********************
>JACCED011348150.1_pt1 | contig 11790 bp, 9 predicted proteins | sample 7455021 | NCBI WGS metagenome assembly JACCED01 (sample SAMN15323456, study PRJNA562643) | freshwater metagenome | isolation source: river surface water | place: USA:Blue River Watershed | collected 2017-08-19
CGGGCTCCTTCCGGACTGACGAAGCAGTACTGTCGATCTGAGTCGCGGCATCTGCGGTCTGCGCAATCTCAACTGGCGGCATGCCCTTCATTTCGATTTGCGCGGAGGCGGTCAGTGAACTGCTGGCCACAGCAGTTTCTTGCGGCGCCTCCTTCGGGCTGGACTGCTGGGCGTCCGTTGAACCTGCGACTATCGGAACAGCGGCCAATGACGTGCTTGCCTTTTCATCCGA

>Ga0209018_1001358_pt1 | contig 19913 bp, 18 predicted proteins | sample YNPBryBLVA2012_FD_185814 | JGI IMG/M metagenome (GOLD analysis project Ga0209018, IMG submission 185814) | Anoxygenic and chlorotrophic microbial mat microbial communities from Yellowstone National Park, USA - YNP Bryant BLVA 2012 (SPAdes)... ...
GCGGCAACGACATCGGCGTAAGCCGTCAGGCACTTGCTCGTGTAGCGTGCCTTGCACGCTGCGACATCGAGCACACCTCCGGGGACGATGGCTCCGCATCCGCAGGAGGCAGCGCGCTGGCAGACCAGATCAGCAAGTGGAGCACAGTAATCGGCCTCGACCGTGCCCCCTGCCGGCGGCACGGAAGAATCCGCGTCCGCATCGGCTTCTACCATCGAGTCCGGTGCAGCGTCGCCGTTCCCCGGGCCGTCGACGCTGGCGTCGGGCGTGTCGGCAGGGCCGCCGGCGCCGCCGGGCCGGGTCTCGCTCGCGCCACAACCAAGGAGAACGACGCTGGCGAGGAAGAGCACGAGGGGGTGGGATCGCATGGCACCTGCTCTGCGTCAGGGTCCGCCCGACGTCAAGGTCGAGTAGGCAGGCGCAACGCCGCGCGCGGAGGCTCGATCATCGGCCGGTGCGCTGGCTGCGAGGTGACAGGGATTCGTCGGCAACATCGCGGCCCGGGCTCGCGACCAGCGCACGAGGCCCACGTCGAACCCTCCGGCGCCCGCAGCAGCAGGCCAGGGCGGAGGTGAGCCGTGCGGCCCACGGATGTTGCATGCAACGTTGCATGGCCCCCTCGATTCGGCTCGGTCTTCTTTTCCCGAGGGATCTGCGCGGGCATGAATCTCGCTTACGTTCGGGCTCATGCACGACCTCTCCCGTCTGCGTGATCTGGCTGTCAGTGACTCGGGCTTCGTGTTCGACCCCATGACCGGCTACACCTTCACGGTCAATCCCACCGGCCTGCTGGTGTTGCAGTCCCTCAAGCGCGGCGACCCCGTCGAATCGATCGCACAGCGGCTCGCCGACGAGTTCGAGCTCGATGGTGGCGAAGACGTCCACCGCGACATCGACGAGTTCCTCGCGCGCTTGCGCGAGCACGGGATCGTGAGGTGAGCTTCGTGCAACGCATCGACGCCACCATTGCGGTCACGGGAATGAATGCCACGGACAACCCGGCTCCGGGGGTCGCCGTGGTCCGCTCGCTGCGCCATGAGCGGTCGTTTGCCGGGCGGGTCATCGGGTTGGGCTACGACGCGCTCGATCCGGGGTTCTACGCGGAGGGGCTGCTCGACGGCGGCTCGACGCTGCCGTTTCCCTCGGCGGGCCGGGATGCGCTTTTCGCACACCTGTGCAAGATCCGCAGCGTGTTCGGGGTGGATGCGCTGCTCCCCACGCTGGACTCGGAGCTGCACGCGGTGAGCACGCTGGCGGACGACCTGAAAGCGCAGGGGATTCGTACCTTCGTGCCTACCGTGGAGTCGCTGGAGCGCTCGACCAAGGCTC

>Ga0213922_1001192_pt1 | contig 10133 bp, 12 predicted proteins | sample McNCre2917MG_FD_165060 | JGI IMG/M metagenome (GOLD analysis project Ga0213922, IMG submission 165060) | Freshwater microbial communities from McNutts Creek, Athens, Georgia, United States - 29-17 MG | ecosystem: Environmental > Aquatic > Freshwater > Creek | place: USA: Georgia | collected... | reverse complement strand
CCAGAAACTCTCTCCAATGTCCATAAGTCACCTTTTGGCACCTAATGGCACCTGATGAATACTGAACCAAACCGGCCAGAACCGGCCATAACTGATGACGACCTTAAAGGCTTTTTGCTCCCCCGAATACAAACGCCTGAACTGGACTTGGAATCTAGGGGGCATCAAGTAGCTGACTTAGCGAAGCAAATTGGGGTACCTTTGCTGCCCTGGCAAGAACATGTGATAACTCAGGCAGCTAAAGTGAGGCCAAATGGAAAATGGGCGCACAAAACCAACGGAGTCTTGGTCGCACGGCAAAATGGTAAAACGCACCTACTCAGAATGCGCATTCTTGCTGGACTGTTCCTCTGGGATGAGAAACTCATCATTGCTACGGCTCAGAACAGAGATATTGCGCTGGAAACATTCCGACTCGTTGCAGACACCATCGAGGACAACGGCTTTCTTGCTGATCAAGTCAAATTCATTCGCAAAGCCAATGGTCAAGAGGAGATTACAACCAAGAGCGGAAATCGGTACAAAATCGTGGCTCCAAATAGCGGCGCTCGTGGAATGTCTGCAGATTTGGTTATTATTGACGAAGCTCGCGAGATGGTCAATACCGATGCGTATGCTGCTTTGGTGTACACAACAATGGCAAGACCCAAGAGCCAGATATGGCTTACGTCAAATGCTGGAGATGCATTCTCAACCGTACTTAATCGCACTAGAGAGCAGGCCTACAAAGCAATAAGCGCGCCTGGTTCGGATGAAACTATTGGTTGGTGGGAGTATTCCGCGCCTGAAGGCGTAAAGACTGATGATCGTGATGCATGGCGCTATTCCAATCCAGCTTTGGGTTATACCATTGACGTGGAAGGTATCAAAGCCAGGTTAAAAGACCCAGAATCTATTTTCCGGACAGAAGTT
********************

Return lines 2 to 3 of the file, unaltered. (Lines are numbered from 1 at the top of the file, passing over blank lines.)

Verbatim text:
CGGGCTCCTTCCGGACTGACGAAGCAGTACTGTCGATCTGAGTCGCGGCATCTGCGGTCTGCGCAATCTCAACTGGCGGCATGCCCTTCATTTCGATTTGCGCGGAGGCGGTCAGTGAACTGCTGGCCACAGCAGTTTCTTGCGGCGCCTCCTTCGGGCTGGACTGCTGGGCGTCCGTTGAACCTGCGACTATCGGAACAGCGGCCAATGACGTGCTTGCCTTTTCATCCGA

>Ga0209018_1001358_pt1 | contig 19913 bp, 18 predicted proteins | sample YNPBryBLVA2012_FD_185814 | JGI IMG/M metagenome (GOLD analysis project Ga0209018, IMG submission 185814) | Anoxygenic and chlorotrophic microbial mat microbial communities from Yellowstone National Park, USA - YNP Bryant BLVA 2012 (SPAdes)... ...